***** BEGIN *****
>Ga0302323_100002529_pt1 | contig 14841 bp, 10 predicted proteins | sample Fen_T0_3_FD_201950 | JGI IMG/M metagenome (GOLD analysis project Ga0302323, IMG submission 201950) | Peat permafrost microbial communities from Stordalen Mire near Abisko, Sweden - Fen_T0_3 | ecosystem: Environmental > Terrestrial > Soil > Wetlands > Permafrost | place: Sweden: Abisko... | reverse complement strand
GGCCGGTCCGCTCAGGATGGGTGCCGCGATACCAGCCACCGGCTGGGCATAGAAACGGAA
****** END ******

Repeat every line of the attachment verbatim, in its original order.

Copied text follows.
>Ga0302323_100002529_pt1 | contig 14841 bp, 10 predicted proteins | sample Fen_T0_3_FD_201950 | JGI IMG/M metagenome (GOLD analysis project Ga0302323, IMG submission 201950) | Peat permafrost microbial communities from Stordalen Mire near Abisko, Sweden - Fen_T0_3 | ecosystem: Environmental > Terrestrial > Soil > Wetlands > Permafrost | place: Sweden: Abisko... | reverse complement strand
GGCCGGTCCGCTCAGGATGGGTGCCGCGATACCAGCCACCGGCTGGGCATAGAAACGGAA